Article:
Adviser Stories: How an outburst changed my perspective on money

07 November 2018 | Practice Management


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I started my career as a financial consultant, on a commission-only basis. My manager at the time was adamant about the importance of knowing your client, so the fact-finding we carried out on clients was considerably advanced for 1982. At 24, I started my own independent brokerage business. It was a success, but I was working all hours and hardly seeing my kids. When my mother died suddenly in her fifties, it was a huge shock to me and to my father. My father had also worked all hours in an attempt to better provide for the family, but I could see now he was filled with regret for having spent so much time away from the family. It was a real wake-up call for me.

This became apparent when I visited some clients soon after. They were a couple in their late fifties, busy with work, and when I asked them what they wanted to do in life they used the phrase ‘one day’ at lot. One day we’d like to do this. One day we’d like to do that. I surprised myself by becoming quite agitated. I even slammed my fist on their table.

‘Why not do these things now? You need to do these things now!’ I shouted at them. I realised my outburst had a lot to do with the death of my mother and witnessing my father’s regret. I apologised to the couple, but as it turned out, my outburst totally changed their outlook – and their life.

This episode prompted a realisation. My purpose was not to flog products on behalf of the industry, but to help clients understand how to live the best life possible with the money they have. In order to do that, I needed to tell clients what I call the Truth About Money.

The Truth About Money isn’t about whether one fund is better than another fund. That’s what the industry wants you to think, but that’s not what really matters to people. The Truth About Money is helping clients to understand what needs to happen financially to live their life the way they want. It’s about knowing ‘how much is enough?’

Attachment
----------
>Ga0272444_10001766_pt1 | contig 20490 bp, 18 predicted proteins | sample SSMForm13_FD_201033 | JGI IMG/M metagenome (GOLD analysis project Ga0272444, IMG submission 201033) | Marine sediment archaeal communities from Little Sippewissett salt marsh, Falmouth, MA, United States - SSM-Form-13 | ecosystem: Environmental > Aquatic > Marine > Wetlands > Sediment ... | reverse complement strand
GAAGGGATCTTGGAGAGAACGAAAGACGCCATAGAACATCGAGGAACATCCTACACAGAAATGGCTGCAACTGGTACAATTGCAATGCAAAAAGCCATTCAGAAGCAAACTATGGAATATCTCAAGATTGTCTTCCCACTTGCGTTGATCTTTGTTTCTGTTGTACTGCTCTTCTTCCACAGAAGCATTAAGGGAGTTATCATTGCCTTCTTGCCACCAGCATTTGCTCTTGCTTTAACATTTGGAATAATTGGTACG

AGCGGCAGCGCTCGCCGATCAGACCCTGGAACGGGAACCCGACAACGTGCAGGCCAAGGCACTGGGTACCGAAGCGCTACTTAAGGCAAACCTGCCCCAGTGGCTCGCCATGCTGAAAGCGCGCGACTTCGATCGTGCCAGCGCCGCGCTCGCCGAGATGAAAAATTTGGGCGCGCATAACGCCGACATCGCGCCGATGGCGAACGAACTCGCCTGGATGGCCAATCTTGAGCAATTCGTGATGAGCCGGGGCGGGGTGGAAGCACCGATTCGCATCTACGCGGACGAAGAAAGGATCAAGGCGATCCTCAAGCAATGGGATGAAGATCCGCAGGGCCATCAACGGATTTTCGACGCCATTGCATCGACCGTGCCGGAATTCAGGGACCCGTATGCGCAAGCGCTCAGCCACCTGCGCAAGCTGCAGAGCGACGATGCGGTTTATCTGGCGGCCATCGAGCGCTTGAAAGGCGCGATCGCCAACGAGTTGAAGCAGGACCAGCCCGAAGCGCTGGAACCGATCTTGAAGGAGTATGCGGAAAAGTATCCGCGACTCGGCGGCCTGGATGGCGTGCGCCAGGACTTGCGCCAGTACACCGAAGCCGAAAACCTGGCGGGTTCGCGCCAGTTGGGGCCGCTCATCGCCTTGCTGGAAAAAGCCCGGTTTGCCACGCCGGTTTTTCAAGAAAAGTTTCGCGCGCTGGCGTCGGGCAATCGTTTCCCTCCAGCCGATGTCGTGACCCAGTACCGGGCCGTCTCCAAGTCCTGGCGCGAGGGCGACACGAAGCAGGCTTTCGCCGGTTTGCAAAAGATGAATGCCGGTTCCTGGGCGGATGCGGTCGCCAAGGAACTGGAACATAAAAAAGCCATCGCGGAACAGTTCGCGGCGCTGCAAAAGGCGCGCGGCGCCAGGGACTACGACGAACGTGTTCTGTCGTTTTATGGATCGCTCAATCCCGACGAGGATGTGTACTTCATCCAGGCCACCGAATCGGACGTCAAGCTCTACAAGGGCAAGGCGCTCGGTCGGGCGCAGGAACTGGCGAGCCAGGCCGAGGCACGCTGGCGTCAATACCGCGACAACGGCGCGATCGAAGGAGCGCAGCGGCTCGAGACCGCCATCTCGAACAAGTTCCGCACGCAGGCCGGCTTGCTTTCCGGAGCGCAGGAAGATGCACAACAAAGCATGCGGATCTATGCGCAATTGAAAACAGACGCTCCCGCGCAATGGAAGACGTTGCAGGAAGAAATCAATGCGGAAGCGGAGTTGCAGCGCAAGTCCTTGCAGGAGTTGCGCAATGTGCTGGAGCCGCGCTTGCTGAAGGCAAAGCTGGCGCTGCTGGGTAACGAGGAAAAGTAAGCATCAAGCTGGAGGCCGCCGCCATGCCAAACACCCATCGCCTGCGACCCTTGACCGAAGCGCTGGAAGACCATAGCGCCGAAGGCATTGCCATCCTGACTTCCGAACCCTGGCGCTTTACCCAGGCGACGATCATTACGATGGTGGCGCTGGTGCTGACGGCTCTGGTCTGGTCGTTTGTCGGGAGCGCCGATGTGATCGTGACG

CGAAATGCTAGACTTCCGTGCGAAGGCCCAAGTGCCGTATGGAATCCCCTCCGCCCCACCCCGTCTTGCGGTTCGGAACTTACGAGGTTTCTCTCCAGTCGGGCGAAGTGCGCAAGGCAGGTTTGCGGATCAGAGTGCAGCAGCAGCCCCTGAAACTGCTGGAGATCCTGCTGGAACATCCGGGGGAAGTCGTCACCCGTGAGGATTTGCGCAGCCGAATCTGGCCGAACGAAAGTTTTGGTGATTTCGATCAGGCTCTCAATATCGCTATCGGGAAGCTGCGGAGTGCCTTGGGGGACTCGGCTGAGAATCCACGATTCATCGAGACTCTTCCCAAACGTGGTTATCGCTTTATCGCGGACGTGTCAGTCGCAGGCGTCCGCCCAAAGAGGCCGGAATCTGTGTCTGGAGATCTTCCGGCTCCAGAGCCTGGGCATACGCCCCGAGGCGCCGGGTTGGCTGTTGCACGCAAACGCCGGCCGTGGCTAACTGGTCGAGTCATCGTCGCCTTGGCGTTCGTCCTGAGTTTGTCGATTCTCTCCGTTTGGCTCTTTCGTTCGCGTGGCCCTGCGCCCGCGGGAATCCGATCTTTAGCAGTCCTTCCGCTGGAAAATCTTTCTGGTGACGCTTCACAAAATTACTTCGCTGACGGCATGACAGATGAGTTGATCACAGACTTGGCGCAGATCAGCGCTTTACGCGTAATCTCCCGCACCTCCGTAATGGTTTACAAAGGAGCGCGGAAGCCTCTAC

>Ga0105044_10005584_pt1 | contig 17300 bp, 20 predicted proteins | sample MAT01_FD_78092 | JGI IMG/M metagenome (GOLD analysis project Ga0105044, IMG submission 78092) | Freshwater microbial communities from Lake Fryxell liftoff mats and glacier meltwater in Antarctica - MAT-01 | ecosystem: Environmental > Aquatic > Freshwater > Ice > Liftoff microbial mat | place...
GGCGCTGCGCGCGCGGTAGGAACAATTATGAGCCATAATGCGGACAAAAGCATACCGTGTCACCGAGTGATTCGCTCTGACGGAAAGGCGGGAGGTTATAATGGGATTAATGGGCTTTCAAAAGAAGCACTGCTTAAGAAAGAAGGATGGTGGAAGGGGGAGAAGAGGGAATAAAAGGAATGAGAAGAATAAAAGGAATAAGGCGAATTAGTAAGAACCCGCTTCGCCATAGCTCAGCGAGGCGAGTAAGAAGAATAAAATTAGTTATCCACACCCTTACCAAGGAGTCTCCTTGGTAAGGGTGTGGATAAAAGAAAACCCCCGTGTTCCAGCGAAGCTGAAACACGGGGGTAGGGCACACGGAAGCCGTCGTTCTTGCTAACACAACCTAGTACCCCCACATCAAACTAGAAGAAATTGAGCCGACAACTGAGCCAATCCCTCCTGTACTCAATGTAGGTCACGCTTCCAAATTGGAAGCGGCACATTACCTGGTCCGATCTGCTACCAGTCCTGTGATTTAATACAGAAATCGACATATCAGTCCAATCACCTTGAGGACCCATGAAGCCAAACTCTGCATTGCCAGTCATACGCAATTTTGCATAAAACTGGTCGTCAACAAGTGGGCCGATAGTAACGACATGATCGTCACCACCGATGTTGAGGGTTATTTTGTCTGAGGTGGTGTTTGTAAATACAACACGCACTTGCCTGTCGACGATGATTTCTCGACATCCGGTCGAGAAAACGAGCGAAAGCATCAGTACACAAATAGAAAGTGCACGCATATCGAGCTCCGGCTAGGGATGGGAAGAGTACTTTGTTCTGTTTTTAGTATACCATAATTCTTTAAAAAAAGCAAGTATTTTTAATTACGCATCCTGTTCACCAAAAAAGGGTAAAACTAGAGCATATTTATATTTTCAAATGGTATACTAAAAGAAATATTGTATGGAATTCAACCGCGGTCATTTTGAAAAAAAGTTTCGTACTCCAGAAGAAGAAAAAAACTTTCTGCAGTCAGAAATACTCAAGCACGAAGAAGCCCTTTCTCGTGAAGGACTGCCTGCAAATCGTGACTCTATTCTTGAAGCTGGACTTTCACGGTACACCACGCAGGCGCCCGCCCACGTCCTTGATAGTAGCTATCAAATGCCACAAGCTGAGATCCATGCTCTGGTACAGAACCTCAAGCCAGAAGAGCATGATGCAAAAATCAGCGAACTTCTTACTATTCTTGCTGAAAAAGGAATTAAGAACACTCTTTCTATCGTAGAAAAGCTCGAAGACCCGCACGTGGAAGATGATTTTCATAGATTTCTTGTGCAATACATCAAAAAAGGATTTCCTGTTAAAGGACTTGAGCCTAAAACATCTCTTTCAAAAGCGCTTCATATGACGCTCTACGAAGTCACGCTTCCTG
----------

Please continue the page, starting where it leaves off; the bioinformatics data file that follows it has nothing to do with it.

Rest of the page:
Illustration of Paul Armson slamming his fist on the table

As an adviser, of course I knew how to manage investments and pick products, and I’d take care of all of that as and when necessary. But what I got good at communicating was my real purpose – to help clients get and keep the life they want – without ever running out of money – or dying with too much! It’s not about selling products, it’s about lifestyle planning: financial planning with an end in mind – helping clients get a great life. I believe so strongly in the concept of lifestyle financial planning that I now coach financial advisers to deliver this high value service. My companies, Inspiring Advisers and Life Centered Planners, are both about inspiring advisers to focus their service on what matters most: helping clients to live a great life. I see three aspects to an adviser’s job:

  1. Life Planning. For this stage, you really need to get to know your client. Where are they now? How did they get to where they are now (their story) and once you know that you can then discover what they really want their future life to look like.
  2. Financial Planning. This stage is about plotting all resources, assets, income and expenditures now and into the future. This is where comprehensive cash-flow modelling is used to show clients what their financial future looks like and what needs to happen to get the life they say they want.
  3. Financial Advice. If client’s financial plan indicates that they need a financial product or investment, then and only then should we talk about them or recommend one. Until you’ve done the first two parts of the job, how can you possibly do the third?

Many advisers spend most of their time on the third part – because that’s where they think they earn their money. But this is what the industry wants advisers to think. Building a relationship with a client and working out what’s important to them is what is most critical to helping them achieve a financially successful life. So it’s the first two parts of the job that are most important, that’s where the real value is.

A client will often tell you something they’ve never told anyone else. An adviser’s ability to use this information to help a client build the most financially successful life possible is where advisers add value. Focusing less on products and more on the big picture creates better, more long-lasting and more profitable relationships with clients.

Paul Armson, CEO and Founder of Inspiring Advisers Limited, Co-founder of Life Centered Planners.

Vanguard’s Adviser Stories are a series exploring adviser-client relationships.


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The opinions expressed are those of the individual author and may not be representative of Vanguard Asset Management, Limited.
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